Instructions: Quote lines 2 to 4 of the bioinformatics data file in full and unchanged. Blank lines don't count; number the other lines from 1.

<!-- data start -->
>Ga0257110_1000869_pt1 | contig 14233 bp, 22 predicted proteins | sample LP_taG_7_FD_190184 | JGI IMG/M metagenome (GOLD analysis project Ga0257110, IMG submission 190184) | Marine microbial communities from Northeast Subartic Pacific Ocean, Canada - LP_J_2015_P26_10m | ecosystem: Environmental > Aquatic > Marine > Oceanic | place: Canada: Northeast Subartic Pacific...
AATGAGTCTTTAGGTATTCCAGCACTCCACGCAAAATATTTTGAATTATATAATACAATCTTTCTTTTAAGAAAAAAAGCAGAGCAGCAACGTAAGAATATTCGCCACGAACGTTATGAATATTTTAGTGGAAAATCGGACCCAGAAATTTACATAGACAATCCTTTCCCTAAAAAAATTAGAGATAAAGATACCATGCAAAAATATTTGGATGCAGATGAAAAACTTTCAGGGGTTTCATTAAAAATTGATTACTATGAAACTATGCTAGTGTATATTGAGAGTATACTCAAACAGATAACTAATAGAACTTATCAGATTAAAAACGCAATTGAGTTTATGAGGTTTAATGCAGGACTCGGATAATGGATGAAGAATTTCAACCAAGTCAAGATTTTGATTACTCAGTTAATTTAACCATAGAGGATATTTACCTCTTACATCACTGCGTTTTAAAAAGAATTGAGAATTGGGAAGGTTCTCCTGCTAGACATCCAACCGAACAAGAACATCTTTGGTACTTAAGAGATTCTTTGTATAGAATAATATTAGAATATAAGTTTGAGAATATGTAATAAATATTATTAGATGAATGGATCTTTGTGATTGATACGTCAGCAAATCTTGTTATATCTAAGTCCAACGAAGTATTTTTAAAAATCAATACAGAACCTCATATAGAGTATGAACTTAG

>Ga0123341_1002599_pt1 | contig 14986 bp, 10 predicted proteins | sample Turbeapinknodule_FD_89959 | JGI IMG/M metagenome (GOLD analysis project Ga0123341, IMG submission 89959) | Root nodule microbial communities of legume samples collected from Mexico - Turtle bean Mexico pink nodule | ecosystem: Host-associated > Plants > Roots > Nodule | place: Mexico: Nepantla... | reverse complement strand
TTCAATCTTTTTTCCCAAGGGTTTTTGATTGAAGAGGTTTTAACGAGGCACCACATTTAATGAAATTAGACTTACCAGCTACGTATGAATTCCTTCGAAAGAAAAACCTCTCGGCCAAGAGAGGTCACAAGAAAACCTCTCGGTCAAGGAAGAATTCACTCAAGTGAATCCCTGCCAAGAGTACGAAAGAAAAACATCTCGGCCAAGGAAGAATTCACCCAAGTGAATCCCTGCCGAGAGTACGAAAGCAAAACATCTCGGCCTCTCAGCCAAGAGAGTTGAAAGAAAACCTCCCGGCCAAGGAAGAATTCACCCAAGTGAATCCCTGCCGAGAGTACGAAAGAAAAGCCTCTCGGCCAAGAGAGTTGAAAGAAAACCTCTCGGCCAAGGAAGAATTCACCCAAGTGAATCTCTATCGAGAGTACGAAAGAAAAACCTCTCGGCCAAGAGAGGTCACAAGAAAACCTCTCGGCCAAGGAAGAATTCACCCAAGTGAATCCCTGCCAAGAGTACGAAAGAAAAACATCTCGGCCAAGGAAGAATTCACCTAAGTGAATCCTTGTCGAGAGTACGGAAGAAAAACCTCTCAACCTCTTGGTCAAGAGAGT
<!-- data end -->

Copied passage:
AATGAGTCTTTAGGTATTCCAGCACTCCACGCAAAATATTTTGAATTATATAATACAATCTTTCTTTTAAGAAAAAAAGCAGAGCAGCAACGTAAGAATATTCGCCACGAACGTTATGAATATTTTAGTGGAAAATCGGACCCAGAAATTTACATAGACAATCCTTTCCCTAAAAAAATTAGAGATAAAGATACCATGCAAAAATATTTGGATGCAGATGAAAAACTTTCAGGGGTTTCATTAAAAATTGATTACTATGAAACTATGCTAGTGTATATTGAGAGTATACTCAAACAGATAACTAATAGAACTTATCAGATTAAAAACGCAATTGAGTTTATGAGGTTTAATGCAGGACTCGGATAATGGATGAAGAATTTCAACCAAGTCAAGATTTTGATTACTCAGTTAATTTAACCATAGAGGATATTTACCTCTTACATCACTGCGTTTTAAAAAGAATTGAGAATTGGGAAGGTTCTCCTGCTAGACATCCAACCGAACAAGAACATCTTTGGTACTTAAGAGATTCTTTGTATAGAATAATATTAGAATATAAGTTTGAGAATATGTAATAAATATTATTAGATGAATGGATCTTTGTGATTGATACGTCAGCAAATCTTGTTATATCTAAGTCCAACGAAGTATTTTTAAAAATCAATACAGAACCTCATATAGAGTATGAACTTAG

>Ga0123341_1002599_pt1 | contig 14986 bp, 10 predicted proteins | sample Turbeapinknodule_FD_89959 | JGI IMG/M metagenome (GOLD analysis project Ga0123341, IMG submission 89959) | Root nodule microbial communities of legume samples collected from Mexico - Turtle bean Mexico pink nodule | ecosystem: Host-associated > Plants > Roots > Nodule | place: Mexico: Nepantla... | reverse complement strand
TTCAATCTTTTTTCCCAAGGGTTTTTGATTGAAGAGGTTTTAACGAGGCACCACATTTAATGAAATTAGACTTACCAGCTACGTATGAATTCCTTCGAAAGAAAAACCTCTCGGCCAAGAGAGGTCACAAGAAAACCTCTCGGTCAAGGAAGAATTCACTCAAGTGAATCCCTGCCAAGAGTACGAAAGAAAAACATCTCGGCCAAGGAAGAATTCACCCAAGTGAATCCCTGCCGAGAGTACGAAAGCAAAACATCTCGGCCTCTCAGCCAAGAGAGTTGAAAGAAAACCTCCCGGCCAAGGAAGAATTCACCCAAGTGAATCCCTGCCGAGAGTACGAAAGAAAAGCCTCTCGGCCAAGAGAGTTGAAAGAAAACCTCTCGGCCAAGGAAGAATTCACCCAAGTGAATCTCTATCGAGAGTACGAAAGAAAAACCTCTCGGCCAAGAGAGGTCACAAGAAAACCTCTCGGCCAAGGAAGAATTCACCCAAGTGAATCCCTGCCAAGAGTACGAAAGAAAAACATCTCGGCCAAGGAAGAATTCACCTAAGTGAATCCTTGTCGAGAGTACGGAAGAAAAACCTCTCAACCTCTTGGTCAAGAGAGT